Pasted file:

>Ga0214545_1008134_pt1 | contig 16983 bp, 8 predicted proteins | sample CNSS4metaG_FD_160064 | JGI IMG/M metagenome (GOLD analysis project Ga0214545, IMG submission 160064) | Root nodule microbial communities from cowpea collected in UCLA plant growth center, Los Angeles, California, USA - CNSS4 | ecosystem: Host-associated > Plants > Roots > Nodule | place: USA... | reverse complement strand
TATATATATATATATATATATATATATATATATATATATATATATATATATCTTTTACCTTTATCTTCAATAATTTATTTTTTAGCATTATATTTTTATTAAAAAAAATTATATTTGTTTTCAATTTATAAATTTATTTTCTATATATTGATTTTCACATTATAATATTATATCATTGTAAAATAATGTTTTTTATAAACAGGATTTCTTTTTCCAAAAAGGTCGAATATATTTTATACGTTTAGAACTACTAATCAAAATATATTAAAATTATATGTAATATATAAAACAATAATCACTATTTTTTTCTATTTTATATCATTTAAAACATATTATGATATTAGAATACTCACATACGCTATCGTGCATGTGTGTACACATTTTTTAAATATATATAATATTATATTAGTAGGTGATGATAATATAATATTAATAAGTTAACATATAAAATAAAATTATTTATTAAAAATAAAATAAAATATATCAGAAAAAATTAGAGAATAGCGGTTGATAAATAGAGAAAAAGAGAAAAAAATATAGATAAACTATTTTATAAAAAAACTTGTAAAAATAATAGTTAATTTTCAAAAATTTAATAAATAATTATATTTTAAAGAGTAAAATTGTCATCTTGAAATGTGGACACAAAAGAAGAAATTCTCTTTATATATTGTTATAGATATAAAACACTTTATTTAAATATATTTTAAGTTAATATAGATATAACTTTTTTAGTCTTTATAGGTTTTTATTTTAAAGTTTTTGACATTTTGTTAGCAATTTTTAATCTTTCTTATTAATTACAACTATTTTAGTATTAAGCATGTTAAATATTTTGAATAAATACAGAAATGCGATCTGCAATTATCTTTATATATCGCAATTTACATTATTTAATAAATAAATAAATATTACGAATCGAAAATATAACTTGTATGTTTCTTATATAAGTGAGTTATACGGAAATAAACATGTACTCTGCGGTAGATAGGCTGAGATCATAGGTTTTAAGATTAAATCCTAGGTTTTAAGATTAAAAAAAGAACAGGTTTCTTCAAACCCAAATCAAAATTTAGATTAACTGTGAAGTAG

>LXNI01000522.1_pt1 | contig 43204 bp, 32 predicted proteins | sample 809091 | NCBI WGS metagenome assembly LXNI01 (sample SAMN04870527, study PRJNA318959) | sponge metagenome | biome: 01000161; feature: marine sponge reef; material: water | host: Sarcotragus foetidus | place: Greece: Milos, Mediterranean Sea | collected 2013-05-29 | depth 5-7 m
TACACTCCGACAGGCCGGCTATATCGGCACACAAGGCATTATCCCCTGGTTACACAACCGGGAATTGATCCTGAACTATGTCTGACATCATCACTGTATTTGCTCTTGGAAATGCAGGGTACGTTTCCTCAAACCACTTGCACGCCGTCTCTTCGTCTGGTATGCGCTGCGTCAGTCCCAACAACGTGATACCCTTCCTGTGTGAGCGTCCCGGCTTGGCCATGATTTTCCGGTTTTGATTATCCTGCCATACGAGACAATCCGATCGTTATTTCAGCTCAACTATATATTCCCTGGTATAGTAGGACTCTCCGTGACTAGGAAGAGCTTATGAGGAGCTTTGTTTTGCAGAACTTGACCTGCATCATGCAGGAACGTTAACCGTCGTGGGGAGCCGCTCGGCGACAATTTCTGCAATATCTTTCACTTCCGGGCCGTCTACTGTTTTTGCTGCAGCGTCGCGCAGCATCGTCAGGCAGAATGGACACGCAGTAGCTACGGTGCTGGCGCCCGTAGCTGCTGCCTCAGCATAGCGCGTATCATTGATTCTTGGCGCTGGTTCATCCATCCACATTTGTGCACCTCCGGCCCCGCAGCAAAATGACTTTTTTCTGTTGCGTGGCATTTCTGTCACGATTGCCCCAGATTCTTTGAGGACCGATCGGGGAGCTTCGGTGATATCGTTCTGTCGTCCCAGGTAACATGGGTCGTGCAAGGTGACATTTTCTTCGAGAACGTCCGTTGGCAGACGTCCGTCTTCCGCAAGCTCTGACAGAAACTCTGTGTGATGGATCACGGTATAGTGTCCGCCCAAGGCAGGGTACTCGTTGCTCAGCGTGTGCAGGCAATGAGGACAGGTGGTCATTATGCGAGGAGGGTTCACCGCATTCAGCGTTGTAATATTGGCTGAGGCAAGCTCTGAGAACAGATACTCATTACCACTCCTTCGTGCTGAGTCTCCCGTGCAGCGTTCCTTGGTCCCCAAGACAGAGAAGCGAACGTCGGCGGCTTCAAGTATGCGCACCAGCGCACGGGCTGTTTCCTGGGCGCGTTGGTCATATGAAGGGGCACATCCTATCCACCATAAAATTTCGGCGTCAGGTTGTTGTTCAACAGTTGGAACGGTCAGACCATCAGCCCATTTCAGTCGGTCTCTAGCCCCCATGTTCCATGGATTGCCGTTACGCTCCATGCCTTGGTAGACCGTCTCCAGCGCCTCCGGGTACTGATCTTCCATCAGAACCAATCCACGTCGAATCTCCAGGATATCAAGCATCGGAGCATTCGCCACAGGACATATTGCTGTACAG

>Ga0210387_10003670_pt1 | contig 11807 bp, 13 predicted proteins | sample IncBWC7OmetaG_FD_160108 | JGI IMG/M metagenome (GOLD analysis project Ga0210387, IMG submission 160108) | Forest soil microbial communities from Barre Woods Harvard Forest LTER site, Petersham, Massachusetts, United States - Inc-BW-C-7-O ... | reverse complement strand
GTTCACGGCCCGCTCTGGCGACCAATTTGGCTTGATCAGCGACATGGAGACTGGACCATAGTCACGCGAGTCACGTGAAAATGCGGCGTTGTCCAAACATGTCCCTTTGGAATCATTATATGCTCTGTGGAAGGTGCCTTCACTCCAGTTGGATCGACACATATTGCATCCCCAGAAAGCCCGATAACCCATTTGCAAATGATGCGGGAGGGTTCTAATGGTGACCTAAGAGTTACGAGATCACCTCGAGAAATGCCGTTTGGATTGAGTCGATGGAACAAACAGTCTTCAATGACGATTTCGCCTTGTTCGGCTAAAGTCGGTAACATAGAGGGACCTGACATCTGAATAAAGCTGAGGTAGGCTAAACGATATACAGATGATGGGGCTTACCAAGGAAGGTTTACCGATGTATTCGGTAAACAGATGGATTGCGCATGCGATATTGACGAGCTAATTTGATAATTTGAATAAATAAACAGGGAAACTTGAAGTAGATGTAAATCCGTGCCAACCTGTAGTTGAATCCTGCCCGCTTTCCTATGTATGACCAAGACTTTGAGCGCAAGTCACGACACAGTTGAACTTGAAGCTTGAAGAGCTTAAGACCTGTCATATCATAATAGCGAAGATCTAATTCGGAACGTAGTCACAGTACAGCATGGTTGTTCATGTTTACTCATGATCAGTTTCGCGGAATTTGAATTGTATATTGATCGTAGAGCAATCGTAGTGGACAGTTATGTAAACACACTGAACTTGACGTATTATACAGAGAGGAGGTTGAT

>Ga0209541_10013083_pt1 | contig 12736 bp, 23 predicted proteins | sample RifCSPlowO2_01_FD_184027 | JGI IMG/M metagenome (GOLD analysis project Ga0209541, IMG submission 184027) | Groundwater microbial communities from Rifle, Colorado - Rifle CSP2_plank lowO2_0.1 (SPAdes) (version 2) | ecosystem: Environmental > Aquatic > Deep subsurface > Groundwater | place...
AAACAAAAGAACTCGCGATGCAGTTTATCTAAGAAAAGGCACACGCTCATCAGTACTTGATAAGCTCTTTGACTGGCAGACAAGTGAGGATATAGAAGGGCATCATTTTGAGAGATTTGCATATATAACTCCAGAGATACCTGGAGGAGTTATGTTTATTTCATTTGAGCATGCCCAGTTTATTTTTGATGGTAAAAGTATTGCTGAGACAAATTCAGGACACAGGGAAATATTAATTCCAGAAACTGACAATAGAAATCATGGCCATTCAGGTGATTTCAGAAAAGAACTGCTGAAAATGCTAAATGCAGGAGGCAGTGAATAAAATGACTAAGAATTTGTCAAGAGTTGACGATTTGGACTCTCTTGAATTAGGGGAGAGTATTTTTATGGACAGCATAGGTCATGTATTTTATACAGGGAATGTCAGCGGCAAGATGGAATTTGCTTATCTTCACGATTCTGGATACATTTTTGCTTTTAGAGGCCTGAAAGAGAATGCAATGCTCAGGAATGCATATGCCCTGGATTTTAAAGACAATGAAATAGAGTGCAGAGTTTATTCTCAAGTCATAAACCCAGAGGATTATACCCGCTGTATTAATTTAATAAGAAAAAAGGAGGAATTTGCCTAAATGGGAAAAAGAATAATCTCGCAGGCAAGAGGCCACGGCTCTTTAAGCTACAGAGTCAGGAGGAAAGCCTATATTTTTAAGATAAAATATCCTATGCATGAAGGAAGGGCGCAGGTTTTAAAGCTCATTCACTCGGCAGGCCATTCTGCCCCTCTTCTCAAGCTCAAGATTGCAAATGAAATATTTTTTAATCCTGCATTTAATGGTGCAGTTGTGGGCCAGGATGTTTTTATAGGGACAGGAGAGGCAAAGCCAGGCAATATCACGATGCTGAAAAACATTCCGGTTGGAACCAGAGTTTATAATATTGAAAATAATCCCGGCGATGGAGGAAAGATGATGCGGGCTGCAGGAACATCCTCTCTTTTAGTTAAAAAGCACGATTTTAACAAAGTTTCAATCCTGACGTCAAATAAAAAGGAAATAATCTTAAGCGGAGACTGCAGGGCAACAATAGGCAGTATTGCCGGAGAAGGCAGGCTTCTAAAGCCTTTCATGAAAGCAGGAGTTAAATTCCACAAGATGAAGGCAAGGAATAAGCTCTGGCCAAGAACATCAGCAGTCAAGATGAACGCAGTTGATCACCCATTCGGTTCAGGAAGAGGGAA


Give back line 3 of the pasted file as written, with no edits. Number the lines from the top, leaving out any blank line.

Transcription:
>LXNI01000522.1_pt1 | contig 43204 bp, 32 predicted proteins | sample 809091 | NCBI WGS metagenome assembly LXNI01 (sample SAMN04870527, study PRJNA318959) | sponge metagenome | biome: 01000161; feature: marine sponge reef; material: water | host: Sarcotragus foetidus | place: Greece: Milos, Mediterranean Sea | collected 2013-05-29 | depth 5-7 m